Changes in Developmental Contexts as Predictors of Transitions in HIV-Risk Behaviors Among Young Men Who Have Sex with Men (YMSM).

Published: December 20, 2012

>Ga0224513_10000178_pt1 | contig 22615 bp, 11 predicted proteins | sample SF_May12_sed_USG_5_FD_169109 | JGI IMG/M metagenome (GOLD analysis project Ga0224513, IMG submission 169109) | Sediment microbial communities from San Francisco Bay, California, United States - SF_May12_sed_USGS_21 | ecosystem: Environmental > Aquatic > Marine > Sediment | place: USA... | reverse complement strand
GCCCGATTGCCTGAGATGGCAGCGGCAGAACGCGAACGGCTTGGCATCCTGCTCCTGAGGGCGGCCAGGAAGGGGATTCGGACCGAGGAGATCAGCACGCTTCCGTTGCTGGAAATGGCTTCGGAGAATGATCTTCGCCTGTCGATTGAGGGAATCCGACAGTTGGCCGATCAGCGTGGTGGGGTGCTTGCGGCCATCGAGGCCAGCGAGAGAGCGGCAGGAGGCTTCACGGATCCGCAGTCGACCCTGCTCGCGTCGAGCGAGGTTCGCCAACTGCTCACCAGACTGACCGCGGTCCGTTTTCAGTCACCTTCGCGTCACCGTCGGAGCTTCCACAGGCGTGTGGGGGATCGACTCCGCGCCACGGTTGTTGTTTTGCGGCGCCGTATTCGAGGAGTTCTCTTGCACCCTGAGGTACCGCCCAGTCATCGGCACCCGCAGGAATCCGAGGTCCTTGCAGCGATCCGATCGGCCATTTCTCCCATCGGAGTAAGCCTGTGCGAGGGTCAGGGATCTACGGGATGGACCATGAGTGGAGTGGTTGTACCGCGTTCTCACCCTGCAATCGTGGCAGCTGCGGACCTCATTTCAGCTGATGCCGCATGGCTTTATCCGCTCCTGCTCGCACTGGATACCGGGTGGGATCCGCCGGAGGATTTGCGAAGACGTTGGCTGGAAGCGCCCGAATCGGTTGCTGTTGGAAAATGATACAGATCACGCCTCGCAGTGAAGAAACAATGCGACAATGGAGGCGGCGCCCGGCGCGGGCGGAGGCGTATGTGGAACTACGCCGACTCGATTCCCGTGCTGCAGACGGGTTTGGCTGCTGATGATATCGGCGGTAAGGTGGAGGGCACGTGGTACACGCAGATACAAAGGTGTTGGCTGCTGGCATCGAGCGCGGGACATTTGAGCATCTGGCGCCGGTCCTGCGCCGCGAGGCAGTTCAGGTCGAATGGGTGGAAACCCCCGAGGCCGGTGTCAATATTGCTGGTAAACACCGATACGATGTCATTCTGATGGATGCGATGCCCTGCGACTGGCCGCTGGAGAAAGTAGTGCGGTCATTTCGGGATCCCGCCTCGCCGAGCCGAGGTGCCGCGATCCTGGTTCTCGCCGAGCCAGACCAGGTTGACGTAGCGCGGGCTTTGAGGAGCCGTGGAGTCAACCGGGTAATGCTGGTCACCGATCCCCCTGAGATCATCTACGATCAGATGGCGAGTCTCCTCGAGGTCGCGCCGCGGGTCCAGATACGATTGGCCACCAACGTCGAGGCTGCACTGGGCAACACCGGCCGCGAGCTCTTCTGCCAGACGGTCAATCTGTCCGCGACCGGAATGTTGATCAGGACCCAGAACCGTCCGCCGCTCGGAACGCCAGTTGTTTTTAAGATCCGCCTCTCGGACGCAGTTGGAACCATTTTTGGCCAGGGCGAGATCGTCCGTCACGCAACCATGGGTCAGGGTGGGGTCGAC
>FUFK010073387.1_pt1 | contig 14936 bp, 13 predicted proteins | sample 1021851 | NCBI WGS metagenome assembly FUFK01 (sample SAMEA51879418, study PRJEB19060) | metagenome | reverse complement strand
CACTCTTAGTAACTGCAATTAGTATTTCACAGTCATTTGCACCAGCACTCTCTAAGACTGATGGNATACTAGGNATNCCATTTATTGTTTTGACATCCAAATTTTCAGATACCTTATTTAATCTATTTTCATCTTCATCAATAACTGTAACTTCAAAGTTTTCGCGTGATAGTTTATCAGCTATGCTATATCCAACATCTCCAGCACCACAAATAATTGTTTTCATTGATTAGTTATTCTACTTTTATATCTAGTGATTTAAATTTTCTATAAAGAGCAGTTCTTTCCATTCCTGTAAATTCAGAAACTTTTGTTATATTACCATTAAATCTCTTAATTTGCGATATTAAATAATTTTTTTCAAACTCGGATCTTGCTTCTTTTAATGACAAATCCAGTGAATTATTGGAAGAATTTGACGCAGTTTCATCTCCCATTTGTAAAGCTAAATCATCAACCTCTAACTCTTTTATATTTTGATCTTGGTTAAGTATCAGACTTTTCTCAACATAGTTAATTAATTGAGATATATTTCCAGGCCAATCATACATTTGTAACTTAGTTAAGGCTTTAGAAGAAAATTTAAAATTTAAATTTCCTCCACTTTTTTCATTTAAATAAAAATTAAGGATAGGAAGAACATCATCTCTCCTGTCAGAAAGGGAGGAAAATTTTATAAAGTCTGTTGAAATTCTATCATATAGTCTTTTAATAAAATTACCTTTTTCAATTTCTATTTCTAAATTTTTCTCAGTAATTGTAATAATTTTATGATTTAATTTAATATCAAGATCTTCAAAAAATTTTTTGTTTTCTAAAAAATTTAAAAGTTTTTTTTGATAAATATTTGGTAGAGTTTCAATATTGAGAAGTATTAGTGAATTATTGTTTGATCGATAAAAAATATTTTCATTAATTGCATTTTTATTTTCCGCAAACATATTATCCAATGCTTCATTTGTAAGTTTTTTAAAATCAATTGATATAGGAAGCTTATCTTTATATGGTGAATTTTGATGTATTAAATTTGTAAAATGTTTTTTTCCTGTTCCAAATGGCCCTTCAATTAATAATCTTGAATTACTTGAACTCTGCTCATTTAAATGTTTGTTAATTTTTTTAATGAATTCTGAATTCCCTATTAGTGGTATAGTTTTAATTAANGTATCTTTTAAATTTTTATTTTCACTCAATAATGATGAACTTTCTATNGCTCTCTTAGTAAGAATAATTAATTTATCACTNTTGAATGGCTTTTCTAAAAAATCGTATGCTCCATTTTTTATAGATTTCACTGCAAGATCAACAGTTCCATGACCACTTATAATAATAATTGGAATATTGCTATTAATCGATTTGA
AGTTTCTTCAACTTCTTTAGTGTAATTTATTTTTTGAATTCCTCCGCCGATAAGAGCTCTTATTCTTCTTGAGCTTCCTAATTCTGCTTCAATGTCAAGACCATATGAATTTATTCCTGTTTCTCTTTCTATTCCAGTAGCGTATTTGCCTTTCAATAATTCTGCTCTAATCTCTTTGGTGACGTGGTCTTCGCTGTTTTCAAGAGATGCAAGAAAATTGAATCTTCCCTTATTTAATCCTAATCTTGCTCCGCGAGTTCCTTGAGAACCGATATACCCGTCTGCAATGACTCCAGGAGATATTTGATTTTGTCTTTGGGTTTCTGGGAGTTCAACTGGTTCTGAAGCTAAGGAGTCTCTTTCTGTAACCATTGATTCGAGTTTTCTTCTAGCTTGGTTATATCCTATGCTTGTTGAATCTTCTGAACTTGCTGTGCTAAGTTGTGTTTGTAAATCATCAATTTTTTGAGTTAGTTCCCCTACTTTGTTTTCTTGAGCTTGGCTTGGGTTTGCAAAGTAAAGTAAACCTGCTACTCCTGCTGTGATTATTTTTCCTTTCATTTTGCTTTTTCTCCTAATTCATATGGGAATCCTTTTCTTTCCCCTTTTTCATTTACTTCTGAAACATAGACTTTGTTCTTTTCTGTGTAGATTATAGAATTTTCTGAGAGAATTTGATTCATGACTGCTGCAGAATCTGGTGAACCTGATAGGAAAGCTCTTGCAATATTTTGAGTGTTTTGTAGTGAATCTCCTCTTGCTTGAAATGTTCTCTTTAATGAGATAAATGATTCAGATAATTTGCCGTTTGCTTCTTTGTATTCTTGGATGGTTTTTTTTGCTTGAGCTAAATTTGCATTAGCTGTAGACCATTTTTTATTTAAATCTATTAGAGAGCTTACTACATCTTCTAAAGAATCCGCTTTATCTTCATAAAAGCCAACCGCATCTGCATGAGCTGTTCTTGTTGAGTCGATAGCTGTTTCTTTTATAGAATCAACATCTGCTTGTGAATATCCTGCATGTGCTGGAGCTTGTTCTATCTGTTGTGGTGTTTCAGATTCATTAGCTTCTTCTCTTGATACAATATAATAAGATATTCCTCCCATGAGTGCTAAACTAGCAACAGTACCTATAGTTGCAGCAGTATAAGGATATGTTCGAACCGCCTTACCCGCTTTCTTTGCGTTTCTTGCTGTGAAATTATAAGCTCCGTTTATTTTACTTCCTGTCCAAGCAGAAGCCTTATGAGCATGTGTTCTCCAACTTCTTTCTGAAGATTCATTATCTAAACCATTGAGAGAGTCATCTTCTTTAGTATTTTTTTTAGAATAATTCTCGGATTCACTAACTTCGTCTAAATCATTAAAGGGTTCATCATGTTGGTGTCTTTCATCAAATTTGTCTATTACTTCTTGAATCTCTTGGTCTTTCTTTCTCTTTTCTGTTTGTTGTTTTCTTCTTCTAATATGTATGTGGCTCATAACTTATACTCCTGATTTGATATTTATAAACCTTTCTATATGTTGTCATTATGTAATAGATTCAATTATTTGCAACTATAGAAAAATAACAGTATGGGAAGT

Emerging adulthood is a transitional time often marked by instability in many areas of life, including residential status, work, school, and romantic relationships. The purpose of this study is to examine transitions in HIV-risk related behaviors among a cohort of ethnically-diverse young men who have sex with men (YMSM) and to reveal how changes in developmental contexts during emerging adulthood might be associated with these behavioral changes. Hidden Markov models were used to examine movement across different stages of behavioral risk-taking over time. Semi-annual surveys were administered across 2 years; analyses included those with at least three of the five waves of data. Results indicated substantial movement at the individual-level transitions. Additionally, high variability in sexual risk, alcohol misuse, and illicit drug-risk behaviors was predicted by age, ethnicity, and correlates of emerging adulthood, such as residential status, work, post-secondary school enrollment, and primary-relationship status. Findings provide evidence of great change in risky behaviors among YMSM during this pivotal time, particularly among those who actively experiment in varying levels of risk-taking. In order to prevent experimental behaviors from evolving into more serious risk, interventions must consider ways to assist YMSM to adjust to life changes brought on by emerging adulthood.

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